Posts by Collection



Parameters Estimation of LFMCW Signals [J]

Published in Modern Radar, 2006

This new algorithm for estimating the parameters of LFMCW signals is presented.The Time-Frequency curve can be obtained by short-time Fourier transform.According to the periodic characters of the Time-Frequency curve the characters of the frequency spectrum of the curve can be found.The relationship between parameters of signals and spectrum-lines’ positions or amplitudes can be confirmed.Then the main parameters of signal can be obtained.Simulation results prove that the method can estimate the parameters of LFMCW signals accurately.When the signal-noise ratio is higher than-8 dB,the performance of the algorithm is stable and the precision of the algorithm is good.


Multi-component signal processing against continue-wave background

Published in Journal of Data Acquisition & Processing, 2006

The algorithm for multi-component signal processing against the background of linear frequency modulated continuous wave(LFMCW) in electronic reconnaissance is discussed.The pulse signals can be detected from the continue-wave background by analyzing every time slice of the short-time Fourier transform exerted on the received signal.By filtering the LFM pulse signals and remaining the component of the CW signal,the periodic time-frequency curve of LFMCW radar signal can be obtained.According to characters of the spectrum of the time-frequency curve,the main parameters of the LFMCW signal can be estimated.Then,by filtering LFMCW component from pulse signals,the parameters of the LFM pulse signals can be estimated by the relative algorithms.Simulation results indicate that the method can accurately estimate the parameters of LFMCW signals and LFM pulse signals.When SNR of the LFMCW signals is higher than(-8 dB) and its power is 6 dB lower compared with LFM pulse signals,the performance of the algorithm is stable and the precision is good.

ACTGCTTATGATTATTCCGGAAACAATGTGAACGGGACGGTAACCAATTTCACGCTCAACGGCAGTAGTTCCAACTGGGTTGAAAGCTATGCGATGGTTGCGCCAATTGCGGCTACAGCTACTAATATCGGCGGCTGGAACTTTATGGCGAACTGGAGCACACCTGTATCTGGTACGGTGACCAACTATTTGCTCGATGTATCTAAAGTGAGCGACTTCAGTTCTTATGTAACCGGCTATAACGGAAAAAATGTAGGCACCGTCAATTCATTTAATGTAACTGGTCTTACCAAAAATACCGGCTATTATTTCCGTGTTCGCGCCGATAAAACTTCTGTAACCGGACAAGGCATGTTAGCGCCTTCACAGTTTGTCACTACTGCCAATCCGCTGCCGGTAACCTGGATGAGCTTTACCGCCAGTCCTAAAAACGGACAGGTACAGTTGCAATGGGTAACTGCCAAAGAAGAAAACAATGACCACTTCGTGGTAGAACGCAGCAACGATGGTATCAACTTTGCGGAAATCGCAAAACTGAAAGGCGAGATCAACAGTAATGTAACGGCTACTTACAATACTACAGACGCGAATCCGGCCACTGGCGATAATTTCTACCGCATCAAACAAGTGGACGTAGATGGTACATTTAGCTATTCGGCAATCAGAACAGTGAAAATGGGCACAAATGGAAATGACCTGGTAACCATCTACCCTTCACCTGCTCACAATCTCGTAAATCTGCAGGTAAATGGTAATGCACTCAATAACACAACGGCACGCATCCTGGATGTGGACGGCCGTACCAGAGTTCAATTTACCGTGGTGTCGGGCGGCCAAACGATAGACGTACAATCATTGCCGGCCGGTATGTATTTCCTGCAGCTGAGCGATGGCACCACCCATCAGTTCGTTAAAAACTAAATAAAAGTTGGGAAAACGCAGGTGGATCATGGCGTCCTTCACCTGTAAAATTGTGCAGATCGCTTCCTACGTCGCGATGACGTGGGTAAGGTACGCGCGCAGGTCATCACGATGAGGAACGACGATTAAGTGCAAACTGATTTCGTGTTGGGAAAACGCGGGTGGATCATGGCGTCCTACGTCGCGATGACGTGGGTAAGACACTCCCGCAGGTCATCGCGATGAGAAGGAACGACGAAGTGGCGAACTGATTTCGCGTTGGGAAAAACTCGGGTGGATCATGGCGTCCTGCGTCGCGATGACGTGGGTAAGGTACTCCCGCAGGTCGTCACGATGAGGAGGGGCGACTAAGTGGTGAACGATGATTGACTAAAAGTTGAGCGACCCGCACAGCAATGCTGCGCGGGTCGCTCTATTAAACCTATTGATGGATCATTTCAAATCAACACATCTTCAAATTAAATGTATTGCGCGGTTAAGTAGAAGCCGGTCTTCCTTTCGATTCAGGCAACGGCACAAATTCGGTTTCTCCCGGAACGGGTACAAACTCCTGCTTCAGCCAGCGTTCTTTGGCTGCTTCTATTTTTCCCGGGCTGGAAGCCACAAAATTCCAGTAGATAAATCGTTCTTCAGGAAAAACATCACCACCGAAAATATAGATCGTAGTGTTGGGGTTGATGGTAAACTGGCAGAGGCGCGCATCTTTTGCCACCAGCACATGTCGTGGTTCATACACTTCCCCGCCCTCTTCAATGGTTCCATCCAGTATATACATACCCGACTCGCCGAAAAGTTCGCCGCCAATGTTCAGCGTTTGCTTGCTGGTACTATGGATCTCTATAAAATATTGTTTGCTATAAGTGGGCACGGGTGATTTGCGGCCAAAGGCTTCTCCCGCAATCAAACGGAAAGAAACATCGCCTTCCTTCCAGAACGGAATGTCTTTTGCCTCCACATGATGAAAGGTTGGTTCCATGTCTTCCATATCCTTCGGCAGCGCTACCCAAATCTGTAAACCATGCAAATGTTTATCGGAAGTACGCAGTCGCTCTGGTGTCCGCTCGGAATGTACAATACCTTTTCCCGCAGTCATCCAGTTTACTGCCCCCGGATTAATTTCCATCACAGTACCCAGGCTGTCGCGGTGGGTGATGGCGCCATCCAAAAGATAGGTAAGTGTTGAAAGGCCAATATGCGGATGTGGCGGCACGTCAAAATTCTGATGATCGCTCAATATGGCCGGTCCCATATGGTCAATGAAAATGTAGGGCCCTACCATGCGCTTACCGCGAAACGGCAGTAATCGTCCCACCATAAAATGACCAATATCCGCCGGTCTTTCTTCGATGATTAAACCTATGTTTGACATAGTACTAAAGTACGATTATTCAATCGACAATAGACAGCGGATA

Atlantis: Improving the Analysis and Visualization of Large Assembly Execution Traces

Published in The International Conference on Software Maintenance and Evolution (ICSME), 2017

Assembly execution trace analysis is an effective approach for discovering potential software vulnerabilities. However, the size of the execution traces and the lack of source code makes this a manual, labor-intensive process. Instead of browsing billions of instructions one by one, software security analysts need higher-level information that can provide an overview of the execution of a program to assist in the identification of patterns of interest. The tool we present in this paper, Atlantis, is our trace analysis environment for multi-gigabyte assembly traces, and it contains a number of new features that make it particularly successful in meeting this goal. The contributions of this continuous work fall into three main categories: a) the ability to efficiently reconstruct and navigate the memory state of a program at any point in a trace; b) the ability to reconstruct and navigate functions and processes; and c) a powerful search facility to query and navigate traces. These contributions are not only novel for Atlantis but also for the field of assembly trace analysis. Software is becoming increasingly complex and many applications are designed as collaborative systems or modules interacting with each other, which makes the discovery of vulnerabilities extremely difficult. With the novel features we describe in this paper, our tool extends the security analyst’s ability to investigate vulnerabilities of real-world large execution traces and can lay the groundwork for supporting trace analysis of interacting programs in the future.